A pointed editorial in the Canadian medical journal CMAJ:
--warns medical organizations and patient advocacy groups to watch out for financial entanglements with the food industry (and provides a detailed appendix of recent entanglements of note).
One issue I've been following closely (most recently, http://brodyhooked.blogspot.com/2010/12/aafp-and-coca-cola-update.html) is the money paid to the American Academy of Family Physicians by Coca-Cola to develop patient education materials for the AAFP website. The editorial by Yoni Freedhoff and Paul C. Hebert fills in two points that I was previously unaware of. First, they give the actual amount of the "grant," $600,000, which initially AAFP was pretty mealy-mouthed about. Second, they add the detail that the CEO of Coca-Cola attempted to leverage this tie with AAFP when lobbying against a tax on sugary sodas, indicating why corporations think that these financial ties are worth their money. In a pro-con debate over the soda tax in the Atlantic Journal-Constitution, Sandy Douglas, president of Coca-Cola North America, argued against the tax by saying, "At Coca-Cola, we’re playing our part in helping develop and support workable solutions. Let’s stop pointing fingers and start working together productively." As evidence of "working together," Douglas said: "We’re for education, through support for organizations such as the American Academy of Family Physicians, which is providing consumers science-based information about sweeteners" (see full article at http://www.ajc.com/opinion/pro-con-is-a-438123.html).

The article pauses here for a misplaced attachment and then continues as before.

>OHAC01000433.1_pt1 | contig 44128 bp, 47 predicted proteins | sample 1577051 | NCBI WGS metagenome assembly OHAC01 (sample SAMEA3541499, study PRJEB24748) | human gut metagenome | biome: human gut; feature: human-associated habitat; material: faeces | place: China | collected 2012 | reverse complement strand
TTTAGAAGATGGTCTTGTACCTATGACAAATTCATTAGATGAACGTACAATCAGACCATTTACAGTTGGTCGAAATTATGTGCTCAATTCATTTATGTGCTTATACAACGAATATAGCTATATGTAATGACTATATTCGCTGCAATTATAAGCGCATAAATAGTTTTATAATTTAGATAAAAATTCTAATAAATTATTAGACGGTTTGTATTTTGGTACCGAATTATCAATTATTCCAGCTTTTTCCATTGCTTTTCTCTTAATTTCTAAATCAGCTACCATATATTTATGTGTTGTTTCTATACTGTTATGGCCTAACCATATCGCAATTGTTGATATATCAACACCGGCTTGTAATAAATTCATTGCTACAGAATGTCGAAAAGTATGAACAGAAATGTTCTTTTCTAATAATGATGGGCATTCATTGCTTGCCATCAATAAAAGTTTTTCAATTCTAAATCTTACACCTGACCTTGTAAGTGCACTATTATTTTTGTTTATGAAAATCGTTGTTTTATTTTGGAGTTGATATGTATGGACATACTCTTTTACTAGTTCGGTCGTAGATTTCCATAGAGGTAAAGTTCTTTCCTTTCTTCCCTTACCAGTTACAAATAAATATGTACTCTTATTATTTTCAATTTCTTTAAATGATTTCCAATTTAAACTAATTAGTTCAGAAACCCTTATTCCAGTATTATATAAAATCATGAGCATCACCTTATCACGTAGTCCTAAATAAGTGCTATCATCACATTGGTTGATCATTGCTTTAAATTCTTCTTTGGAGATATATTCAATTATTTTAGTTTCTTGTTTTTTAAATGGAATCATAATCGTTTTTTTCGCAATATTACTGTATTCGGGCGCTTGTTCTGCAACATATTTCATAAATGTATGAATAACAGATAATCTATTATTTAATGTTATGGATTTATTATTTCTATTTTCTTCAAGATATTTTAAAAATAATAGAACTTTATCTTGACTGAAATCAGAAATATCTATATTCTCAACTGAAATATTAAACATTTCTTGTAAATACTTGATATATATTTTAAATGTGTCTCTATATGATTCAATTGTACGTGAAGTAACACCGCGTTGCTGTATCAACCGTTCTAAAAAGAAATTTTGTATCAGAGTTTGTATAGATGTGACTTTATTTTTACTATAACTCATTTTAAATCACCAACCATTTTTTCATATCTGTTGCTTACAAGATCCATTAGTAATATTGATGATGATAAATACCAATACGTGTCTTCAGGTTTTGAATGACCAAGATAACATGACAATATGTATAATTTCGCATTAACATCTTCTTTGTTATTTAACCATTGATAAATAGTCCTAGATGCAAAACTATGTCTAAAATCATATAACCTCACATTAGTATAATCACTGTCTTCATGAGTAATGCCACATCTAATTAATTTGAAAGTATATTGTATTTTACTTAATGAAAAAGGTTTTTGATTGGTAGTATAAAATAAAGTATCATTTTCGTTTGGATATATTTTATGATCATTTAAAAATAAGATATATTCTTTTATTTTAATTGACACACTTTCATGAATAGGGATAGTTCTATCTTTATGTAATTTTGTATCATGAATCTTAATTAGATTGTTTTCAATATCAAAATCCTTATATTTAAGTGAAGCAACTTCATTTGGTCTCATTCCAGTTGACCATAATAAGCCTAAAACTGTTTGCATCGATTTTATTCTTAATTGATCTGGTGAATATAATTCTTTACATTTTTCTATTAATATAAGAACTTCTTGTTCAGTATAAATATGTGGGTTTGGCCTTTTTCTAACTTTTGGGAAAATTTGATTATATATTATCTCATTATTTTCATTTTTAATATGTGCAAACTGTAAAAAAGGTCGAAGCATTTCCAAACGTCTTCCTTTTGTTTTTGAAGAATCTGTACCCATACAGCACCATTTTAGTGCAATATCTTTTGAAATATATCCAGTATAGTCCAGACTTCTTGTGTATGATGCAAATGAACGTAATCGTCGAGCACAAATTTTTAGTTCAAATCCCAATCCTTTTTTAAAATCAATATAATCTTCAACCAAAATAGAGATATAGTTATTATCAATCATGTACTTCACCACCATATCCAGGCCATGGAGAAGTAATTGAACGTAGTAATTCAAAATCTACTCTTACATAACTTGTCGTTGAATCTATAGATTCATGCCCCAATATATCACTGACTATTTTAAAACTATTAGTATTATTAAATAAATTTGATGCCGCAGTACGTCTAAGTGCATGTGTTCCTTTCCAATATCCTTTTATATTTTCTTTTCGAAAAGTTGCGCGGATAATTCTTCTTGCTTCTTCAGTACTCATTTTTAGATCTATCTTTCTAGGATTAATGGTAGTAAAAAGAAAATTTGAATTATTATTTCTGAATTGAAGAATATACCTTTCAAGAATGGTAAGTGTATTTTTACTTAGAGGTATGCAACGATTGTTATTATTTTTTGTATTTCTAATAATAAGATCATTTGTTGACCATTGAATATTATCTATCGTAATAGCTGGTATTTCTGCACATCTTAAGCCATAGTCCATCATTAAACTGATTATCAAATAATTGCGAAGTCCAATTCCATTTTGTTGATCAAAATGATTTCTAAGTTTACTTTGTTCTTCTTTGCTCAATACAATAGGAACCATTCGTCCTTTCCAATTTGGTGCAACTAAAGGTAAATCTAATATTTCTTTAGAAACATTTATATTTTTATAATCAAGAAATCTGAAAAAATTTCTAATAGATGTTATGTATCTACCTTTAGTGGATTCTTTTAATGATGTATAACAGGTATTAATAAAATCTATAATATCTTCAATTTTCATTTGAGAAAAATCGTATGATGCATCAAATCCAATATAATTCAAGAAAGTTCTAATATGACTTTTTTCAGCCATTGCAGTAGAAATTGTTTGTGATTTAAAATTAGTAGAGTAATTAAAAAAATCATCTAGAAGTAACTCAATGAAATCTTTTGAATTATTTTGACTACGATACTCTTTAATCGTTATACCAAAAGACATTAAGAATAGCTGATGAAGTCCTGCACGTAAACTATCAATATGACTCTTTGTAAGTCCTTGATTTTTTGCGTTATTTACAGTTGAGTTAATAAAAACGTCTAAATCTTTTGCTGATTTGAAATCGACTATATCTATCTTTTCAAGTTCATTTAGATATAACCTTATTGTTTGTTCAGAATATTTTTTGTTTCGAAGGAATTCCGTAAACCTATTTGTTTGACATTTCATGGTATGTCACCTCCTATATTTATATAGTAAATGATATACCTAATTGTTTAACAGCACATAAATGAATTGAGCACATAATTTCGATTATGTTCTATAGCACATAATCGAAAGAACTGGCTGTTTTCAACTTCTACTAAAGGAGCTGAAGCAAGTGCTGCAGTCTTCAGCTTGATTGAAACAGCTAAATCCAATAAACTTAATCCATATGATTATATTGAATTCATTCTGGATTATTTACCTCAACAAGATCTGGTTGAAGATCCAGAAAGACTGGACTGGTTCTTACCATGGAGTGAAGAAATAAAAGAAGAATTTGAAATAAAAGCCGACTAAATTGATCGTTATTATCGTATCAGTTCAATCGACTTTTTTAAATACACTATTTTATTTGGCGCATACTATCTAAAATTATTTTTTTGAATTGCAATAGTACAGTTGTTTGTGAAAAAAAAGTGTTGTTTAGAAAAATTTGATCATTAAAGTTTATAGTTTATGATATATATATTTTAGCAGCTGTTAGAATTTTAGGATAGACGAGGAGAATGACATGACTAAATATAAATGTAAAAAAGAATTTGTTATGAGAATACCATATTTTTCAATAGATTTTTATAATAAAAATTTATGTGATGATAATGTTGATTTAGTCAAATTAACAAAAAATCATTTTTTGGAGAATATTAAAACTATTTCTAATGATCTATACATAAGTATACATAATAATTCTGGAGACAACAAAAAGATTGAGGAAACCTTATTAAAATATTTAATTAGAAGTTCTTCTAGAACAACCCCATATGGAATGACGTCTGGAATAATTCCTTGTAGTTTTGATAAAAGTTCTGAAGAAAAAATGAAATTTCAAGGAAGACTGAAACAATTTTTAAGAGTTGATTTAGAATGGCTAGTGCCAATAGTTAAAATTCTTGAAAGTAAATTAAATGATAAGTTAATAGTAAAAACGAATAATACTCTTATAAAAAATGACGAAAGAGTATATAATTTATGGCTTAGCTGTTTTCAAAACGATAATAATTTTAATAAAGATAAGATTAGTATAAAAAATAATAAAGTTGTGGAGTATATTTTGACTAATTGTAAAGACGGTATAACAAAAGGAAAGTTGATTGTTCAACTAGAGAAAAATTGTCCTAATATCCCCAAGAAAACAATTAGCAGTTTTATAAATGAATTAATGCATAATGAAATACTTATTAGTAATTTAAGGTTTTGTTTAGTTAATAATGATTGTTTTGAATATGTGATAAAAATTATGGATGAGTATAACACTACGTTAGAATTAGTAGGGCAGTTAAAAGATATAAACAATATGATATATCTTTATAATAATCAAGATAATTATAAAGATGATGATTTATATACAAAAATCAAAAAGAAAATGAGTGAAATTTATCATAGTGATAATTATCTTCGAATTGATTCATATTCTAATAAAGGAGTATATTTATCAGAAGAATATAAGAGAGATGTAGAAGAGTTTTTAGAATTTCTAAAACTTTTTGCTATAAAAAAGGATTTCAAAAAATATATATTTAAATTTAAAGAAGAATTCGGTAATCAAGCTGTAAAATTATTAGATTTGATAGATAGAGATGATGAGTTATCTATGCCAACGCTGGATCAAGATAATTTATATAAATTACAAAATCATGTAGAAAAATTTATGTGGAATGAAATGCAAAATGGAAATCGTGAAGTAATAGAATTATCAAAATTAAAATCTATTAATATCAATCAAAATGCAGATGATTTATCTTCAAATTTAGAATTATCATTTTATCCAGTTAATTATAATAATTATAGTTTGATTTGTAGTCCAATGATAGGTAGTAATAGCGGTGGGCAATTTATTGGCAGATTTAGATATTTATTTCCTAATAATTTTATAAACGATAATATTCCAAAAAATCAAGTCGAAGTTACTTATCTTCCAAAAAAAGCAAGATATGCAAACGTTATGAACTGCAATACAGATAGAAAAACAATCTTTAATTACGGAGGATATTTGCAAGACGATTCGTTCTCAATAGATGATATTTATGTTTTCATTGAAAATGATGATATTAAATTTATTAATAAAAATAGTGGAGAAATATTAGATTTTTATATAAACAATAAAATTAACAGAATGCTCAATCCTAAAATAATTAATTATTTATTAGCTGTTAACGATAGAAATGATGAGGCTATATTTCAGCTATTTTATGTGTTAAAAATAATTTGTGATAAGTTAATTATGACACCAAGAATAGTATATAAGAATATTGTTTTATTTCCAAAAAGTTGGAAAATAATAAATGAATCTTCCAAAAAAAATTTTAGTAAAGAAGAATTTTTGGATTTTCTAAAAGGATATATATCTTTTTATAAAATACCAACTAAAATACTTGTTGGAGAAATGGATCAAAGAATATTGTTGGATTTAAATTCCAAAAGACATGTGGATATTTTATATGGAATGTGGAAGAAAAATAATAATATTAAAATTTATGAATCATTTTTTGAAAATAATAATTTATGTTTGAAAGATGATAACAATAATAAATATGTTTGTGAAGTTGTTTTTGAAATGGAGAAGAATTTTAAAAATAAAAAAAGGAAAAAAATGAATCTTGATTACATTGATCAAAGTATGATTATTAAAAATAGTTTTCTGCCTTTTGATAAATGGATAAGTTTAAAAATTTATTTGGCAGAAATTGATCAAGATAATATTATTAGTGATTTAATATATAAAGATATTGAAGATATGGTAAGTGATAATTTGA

The most egregious single example Freedhoff and Hebert provide is the Save the Children organization, which started out staunchly in support of the soda tax, and then suddenly changed its mind. It claims that the fact that it recently got big grants from both Coke and Pepsi had nothing to do with its change of heart.
Freedhoff and Hebert start by claiming that the food industry has discovered that its highest and surest profits come from marketing high-calorie, maximally processed foods, that is, foods of the least nutritional value. (Is there another Inverse Benefit Law waiting to be described here?) They also claim that the best research now available targets increased caloric intake rather than lack of exercise as the main driver of today's global obesity "epidemic," yet by buying the loyalties of medical groups and patient organizations, the food industry manages to disseminate the obfuscating message that we'd be able to eat all the junk food we wanted if we'd just get off our duffs. That message coming straight from the food industry would be viewed with the skepticism it deserves; coming from supposedly credible health-related organizations, it works.
Freedhoff and Hebert conclude: "Corporations are not the problem. By definition, corporate spending must serve to increase shareholder value... Health organizations, even when desperate for money or resources, should avoid co-branding with the food industry. At the very least, partnerships should comprise unconditional arm's-length grants with clauses limiting how corporations use health organizations brands.... When they partner, health organizations become inadvertent pitchmen for the food industry."